You are asking good questions. My broader point is that I don’t see a lot of “interaction” with the public and “Climate Scientists.” I see a lot of propaganda from the “Climate Scientists”. The internet is a good way for us to communicate with each other. But you can’t really communicate with people who don’t care what you have to say.
Andrew– your broader point is valid, and the internet does not change human nature. People frequently are slow to accept new data that may conflict with their preconceived perceptions. Change of opinions take time,especially when an unbiased review of the questions provide unclear results.
Regarding climate change there are two very broad issues
1. What does the data/science lead us to conclude?
2. What will/should individual nation states do in relation to point #1? This is really the most important point and is not a simple point to answer unless you are highly idealistic and believe that the entire world will conform to your perception automatically.
In theory, data may ultimately show that the world is getting warmer, and that warming is harmful to some and beneficial to other nations. If I am in a nation benefitting from the warming, I highly doubt I want to incur higher costs to lower CO2. If I am in a poor country, I probably do not wish to wait for electricity until someone invents a fusion power source.
2. What will/should individual nation states do in relation to point #1? This is really the most important point
That’s a loaded question.
In theory, data may ultimately show that the world is getting warmer
Or it may show the world is getting colder. This is why 2. is a loaded question
1. What does the data/science lead us to conclude?
That we don’t know enough yet to know whether nation states need to do anything at all, apart from make themselves ready to deal with climate change, whichever way it changes.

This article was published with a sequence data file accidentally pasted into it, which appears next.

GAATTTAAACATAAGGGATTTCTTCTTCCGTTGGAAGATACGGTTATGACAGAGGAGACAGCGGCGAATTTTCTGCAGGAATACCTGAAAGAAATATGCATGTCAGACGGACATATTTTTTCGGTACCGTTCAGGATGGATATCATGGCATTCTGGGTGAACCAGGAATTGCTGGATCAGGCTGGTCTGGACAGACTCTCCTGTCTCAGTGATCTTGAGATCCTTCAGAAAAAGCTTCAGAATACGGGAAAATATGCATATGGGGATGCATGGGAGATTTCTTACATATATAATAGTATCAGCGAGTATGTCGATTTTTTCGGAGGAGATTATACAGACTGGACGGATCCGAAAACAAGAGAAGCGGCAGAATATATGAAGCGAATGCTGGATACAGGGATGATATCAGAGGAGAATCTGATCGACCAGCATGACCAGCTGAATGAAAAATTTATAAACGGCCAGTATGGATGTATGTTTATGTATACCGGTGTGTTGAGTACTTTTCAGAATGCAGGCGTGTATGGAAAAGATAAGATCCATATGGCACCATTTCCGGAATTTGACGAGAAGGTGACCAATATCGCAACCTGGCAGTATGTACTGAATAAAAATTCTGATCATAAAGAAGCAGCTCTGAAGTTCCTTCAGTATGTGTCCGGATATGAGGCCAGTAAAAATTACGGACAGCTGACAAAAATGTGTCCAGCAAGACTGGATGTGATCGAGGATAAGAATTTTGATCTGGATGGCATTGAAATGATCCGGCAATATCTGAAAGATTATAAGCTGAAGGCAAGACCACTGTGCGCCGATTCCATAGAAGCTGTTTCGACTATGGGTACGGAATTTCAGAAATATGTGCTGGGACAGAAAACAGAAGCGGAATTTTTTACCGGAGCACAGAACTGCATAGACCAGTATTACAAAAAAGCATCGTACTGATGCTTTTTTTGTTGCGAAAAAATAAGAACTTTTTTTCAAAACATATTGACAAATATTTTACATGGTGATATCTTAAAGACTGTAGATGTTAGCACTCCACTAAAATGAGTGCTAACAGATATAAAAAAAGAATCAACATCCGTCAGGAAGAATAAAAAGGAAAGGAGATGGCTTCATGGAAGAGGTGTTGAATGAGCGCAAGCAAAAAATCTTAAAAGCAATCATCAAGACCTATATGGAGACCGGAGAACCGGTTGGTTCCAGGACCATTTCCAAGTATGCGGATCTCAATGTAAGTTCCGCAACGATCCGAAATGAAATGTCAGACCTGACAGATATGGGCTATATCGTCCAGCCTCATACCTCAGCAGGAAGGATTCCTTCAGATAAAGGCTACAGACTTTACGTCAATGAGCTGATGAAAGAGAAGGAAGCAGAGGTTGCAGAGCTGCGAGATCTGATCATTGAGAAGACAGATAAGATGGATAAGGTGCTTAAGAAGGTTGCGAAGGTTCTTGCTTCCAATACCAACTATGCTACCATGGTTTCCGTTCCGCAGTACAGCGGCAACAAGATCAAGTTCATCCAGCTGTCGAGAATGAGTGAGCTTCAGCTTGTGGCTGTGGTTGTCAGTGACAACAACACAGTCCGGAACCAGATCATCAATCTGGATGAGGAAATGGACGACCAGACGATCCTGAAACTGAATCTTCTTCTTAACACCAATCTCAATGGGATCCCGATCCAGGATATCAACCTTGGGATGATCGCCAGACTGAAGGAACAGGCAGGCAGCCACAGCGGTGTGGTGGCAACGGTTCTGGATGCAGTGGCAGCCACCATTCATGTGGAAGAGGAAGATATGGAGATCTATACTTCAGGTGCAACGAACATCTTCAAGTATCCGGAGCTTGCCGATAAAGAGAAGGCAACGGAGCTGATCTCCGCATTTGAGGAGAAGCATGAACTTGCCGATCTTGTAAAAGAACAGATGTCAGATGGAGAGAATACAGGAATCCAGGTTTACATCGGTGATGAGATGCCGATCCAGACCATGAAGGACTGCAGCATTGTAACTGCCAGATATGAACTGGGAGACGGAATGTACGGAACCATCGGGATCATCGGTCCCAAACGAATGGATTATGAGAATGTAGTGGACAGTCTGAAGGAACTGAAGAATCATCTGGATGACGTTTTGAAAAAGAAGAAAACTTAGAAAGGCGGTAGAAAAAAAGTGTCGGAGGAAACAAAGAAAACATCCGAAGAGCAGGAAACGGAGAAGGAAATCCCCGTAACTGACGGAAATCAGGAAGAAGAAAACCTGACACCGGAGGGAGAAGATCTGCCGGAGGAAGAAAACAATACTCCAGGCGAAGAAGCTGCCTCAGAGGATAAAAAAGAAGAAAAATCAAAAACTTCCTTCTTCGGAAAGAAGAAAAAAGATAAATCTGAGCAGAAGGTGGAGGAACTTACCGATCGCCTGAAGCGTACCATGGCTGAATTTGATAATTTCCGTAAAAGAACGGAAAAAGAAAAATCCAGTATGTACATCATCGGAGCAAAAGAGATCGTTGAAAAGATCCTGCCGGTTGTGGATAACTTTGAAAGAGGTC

I offer Dr. Curry as an example of this. Her “interaction” with commenters is prolly directly proportional to how much they already agree with her.
Climate changes research has been plagued since the days of hysterical fears of imminent cooling in the 1970s by design problems, misuse of research data (both positive and negative with adjustments to raw data without explanation, and adjustments made to the adjustments-all without any justification whatsoever-and, the substitution of data without any disclosure of the questionable gimmicks being employed, together with the knowing corruption and outright loss of raw data without accountability of any kind), poor statistics, small samples, unverifiable computer models constructed using questionable time-invariant climate parameters and reductionist mathematics, and a sycophantic culture of interrelated, self-reinforcing, self-serving, self-appointed gurus-elevated far above their competence for ideological reasons-who idolize and memorialize superstitious preconceptions, indulge in flawed conclusion and hucksterism, and proselytize their politically-correct voodoo pathological climate science-likened by some outside Western academia to the science of ancient astrology-all while self-righteously opposing with cannonades of denigration the accomplishments and observations of serious scientific skeptics and an ever- growing number of global warming heretics of self-defeating AGW theory and eco-terrorism.
A most excellent sentence.
Periods (the punctuation kind) are our friends.
C.mon Gary, it had passion, rhythm, pace. Think Kerouac.
ee cummings on crack
Not the same genre, but you might like Ernest Bramah’s Kai Lung stories. (Wallet of Kai Lung available on Kindle).
Thank you, Simon. I thought I might be the only person left who had read (and who owns in hardcover) the Kai Lung books. Wonderful stories, wonderfully told.
So, there is a chance I might qualify for a government grant for skeptical science performance art?
Maybe the application for the grant will need to contain puctuation – but go for it.
Not if peer reviewed by james joyce…
Amazing that the scientists in the 1970’s were so wrong about the temperatures of their day, and so lucky or us all the scientists 40 years latter have been able to correct their work. Revisionist history meet revisionist climate.
“Since the 1940s the mean global temperature has dropped about 2.7° F. Although that figure is at best an estimate, it is supported by other convincing data.”
Read more: http://www.time.com/time/magazine/article/0,9171,944914,00.html#ixzz1St34vx7A